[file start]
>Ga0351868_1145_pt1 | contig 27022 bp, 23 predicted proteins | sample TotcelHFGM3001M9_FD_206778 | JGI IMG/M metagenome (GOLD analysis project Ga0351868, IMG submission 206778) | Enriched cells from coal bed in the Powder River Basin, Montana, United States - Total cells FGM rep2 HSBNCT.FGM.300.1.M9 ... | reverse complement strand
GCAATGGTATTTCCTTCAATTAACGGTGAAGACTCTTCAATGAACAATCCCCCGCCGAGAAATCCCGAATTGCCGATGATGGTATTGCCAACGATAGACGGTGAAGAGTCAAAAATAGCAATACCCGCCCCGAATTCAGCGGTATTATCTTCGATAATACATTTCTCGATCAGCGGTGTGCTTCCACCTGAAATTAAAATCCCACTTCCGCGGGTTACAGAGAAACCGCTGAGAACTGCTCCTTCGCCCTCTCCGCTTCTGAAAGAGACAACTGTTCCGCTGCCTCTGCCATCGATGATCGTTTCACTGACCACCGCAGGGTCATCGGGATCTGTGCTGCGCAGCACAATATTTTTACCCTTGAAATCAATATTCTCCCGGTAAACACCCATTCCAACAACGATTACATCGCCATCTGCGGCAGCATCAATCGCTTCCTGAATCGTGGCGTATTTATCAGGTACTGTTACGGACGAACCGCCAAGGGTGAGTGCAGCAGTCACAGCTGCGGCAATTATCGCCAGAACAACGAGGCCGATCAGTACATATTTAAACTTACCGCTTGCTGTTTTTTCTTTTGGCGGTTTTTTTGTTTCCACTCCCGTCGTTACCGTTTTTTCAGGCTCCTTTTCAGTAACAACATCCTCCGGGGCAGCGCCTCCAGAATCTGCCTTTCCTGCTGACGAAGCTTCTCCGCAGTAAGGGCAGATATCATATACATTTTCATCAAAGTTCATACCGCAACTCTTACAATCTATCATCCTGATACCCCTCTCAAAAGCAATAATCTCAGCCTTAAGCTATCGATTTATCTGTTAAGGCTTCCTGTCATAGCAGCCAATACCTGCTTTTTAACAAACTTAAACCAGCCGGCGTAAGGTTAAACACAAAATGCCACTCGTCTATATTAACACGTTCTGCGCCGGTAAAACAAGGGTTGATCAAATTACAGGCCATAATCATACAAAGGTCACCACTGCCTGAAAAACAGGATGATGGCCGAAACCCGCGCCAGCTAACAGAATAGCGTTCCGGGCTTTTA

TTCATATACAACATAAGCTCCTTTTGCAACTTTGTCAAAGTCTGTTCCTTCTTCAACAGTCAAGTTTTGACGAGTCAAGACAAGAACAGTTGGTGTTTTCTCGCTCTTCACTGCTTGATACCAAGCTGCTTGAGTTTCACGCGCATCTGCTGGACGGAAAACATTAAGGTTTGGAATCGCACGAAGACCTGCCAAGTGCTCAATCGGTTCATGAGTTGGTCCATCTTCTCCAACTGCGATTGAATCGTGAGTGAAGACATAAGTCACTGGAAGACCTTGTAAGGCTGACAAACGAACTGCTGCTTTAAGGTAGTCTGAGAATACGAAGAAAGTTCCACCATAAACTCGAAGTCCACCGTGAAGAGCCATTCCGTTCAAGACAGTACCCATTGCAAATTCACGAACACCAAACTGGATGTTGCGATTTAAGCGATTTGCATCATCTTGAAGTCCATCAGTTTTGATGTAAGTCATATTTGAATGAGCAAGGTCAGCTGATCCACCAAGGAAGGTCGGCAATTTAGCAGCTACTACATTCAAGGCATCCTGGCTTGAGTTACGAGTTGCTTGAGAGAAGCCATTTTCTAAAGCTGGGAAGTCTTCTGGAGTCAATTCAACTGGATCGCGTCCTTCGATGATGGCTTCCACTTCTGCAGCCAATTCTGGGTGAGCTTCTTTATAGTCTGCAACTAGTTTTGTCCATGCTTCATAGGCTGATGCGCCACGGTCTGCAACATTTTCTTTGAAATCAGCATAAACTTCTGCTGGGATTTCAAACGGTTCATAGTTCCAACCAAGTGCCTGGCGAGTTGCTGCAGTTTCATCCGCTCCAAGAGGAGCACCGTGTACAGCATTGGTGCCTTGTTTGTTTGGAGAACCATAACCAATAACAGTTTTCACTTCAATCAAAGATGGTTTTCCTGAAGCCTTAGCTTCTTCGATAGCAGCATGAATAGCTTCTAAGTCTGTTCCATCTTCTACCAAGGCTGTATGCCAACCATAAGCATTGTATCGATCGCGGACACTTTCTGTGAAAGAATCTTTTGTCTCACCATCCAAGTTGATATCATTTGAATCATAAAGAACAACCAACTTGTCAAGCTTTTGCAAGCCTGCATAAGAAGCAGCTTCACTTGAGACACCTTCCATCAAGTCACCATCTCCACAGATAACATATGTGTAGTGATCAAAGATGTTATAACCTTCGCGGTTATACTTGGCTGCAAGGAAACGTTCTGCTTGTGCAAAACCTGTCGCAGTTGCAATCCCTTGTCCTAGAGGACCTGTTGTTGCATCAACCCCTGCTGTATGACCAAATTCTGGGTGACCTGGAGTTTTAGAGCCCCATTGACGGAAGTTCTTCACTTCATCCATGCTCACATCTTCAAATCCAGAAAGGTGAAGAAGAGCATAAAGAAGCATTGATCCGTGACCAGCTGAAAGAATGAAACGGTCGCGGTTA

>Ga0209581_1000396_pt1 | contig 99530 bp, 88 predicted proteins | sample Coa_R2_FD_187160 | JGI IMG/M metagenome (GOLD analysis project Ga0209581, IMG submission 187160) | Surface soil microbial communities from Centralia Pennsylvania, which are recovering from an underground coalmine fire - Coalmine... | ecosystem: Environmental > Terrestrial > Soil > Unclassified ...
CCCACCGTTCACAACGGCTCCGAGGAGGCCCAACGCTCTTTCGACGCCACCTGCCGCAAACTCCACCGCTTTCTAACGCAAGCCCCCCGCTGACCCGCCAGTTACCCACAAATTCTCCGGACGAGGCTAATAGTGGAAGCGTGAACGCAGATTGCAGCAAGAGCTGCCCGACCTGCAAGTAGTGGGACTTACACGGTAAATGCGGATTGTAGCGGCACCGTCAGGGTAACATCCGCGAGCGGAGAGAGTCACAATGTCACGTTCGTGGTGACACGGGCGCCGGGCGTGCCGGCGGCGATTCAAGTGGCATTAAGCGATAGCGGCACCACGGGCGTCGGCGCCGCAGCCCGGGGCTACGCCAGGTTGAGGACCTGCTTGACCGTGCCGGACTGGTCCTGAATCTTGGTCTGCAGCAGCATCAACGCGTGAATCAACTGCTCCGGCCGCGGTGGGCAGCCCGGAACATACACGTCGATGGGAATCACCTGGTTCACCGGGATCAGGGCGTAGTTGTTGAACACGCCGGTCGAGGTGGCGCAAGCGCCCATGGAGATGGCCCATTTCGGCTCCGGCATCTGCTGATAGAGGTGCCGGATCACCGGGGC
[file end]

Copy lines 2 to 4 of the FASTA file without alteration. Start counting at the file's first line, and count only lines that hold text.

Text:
GCAATGGTATTTCCTTCAATTAACGGTGAAGACTCTTCAATGAACAATCCCCCGCCGAGAAATCCCGAATTGCCGATGATGGTATTGCCAACGATAGACGGTGAAGAGTCAAAAATAGCAATACCCGCCCCGAATTCAGCGGTATTATCTTCGATAATACATTTCTCGATCAGCGGTGTGCTTCCACCTGAAATTAAAATCCCACTTCCGCGGGTTACAGAGAAACCGCTGAGAACTGCTCCTTCGCCCTCTCCGCTTCTGAAAGAGACAACTGTTCCGCTGCCTCTGCCATCGATGATCGTTTCACTGACCACCGCAGGGTCATCGGGATCTGTGCTGCGCAGCACAATATTTTTACCCTTGAAATCAATATTCTCCCGGTAAACACCCATTCCAACAACGATTACATCGCCATCTGCGGCAGCATCAATCGCTTCCTGAATCGTGGCGTATTTATCAGGTACTGTTACGGACGAACCGCCAAGGGTGAGTGCAGCAGTCACAGCTGCGGCAATTATCGCCAGAACAACGAGGCCGATCAGTACATATTTAAACTTACCGCTTGCTGTTTTTTCTTTTGGCGGTTTTTTTGTTTCCACTCCCGTCGTTACCGTTTTTTCAGGCTCCTTTTCAGTAACAACATCCTCCGGGGCAGCGCCTCCAGAATCTGCCTTTCCTGCTGACGAAGCTTCTCCGCAGTAAGGGCAGATATCATATACATTTTCATCAAAGTTCATACCGCAACTCTTACAATCTATCATCCTGATACCCCTCTCAAAAGCAATAATCTCAGCCTTAAGCTATCGATTTATCTGTTAAGGCTTCCTGTCATAGCAGCCAATACCTGCTTTTTAACAAACTTAAACCAGCCGGCGTAAGGTTAAACACAAAATGCCACTCGTCTATATTAACACGTTCTGCGCCGGTAAAACAAGGGTTGATCAAATTACAGGCCATAATCATACAAAGGTCACCACTGCCTGAAAAACAGGATGATGGCCGAAACCCGCGCCAGCTAACAGAATAGCGTTCCGGGCTTTTA

TTCATATACAACATAAGCTCCTTTTGCAACTTTGTCAAAGTCTGTTCCTTCTTCAACAGTCAAGTTTTGACGAGTCAAGACAAGAACAGTTGGTGTTTTCTCGCTCTTCACTGCTTGATACCAAGCTGCTTGAGTTTCACGCGCATCTGCTGGACGGAAAACATTAAGGTTTGGAATCGCACGAAGACCTGCCAAGTGCTCAATCGGTTCATGAGTTGGTCCATCTTCTCCAACTGCGATTGAATCGTGAGTGAAGACATAAGTCACTGGAAGACCTTGTAAGGCTGACAAACGAACTGCTGCTTTAAGGTAGTCTGAGAATACGAAGAAAGTTCCACCATAAACTCGAAGTCCACCGTGAAGAGCCATTCCGTTCAAGACAGTACCCATTGCAAATTCACGAACACCAAACTGGATGTTGCGATTTAAGCGATTTGCATCATCTTGAAGTCCATCAGTTTTGATGTAAGTCATATTTGAATGAGCAAGGTCAGCTGATCCACCAAGGAAGGTCGGCAATTTAGCAGCTACTACATTCAAGGCATCCTGGCTTGAGTTACGAGTTGCTTGAGAGAAGCCATTTTCTAAAGCTGGGAAGTCTTCTGGAGTCAATTCAACTGGATCGCGTCCTTCGATGATGGCTTCCACTTCTGCAGCCAATTCTGGGTGAGCTTCTTTATAGTCTGCAACTAGTTTTGTCCATGCTTCATAGGCTGATGCGCCACGGTCTGCAACATTTTCTTTGAAATCAGCATAAACTTCTGCTGGGATTTCAAACGGTTCATAGTTCCAACCAAGTGCCTGGCGAGTTGCTGCAGTTTCATCCGCTCCAAGAGGAGCACCGTGTACAGCATTGGTGCCTTGTTTGTTTGGAGAACCATAACCAATAACAGTTTTCACTTCAATCAAAGATGGTTTTCCTGAAGCCTTAGCTTCTTCGATAGCAGCATGAATAGCTTCTAAGTCTGTTCCATCTTCTACCAAGGCTGTATGCCAACCATAAGCATTGTATCGATCGCGGACACTTTCTGTGAAAGAATCTTTTGTCTCACCATCCAAGTTGATATCATTTGAATCATAAAGAACAACCAACTTGTCAAGCTTTTGCAAGCCTGCATAAGAAGCAGCTTCACTTGAGACACCTTCCATCAAGTCACCATCTCCACAGATAACATATGTGTAGTGATCAAAGATGTTATAACCTTCGCGGTTATACTTGGCTGCAAGGAAACGTTCTGCTTGTGCAAAACCTGTCGCAGTTGCAATCCCTTGTCCTAGAGGACCTGTTGTTGCATCAACCCCTGCTGTATGACCAAATTCTGGGTGACCTGGAGTTTTAGAGCCCCATTGACGGAAGTTCTTCACTTCATCCATGCTCACATCTTCAAATCCAGAAAGGTGAAGAAGAGCATAAAGAAGCATTGATCCGTGACCAGCTGAAAGAATGAAACGGTCGCGGTTA

>Ga0209581_1000396_pt1 | contig 99530 bp, 88 predicted proteins | sample Coa_R2_FD_187160 | JGI IMG/M metagenome (GOLD analysis project Ga0209581, IMG submission 187160) | Surface soil microbial communities from Centralia Pennsylvania, which are recovering from an underground coalmine fire - Coalmine... | ecosystem: Environmental > Terrestrial > Soil > Unclassified ...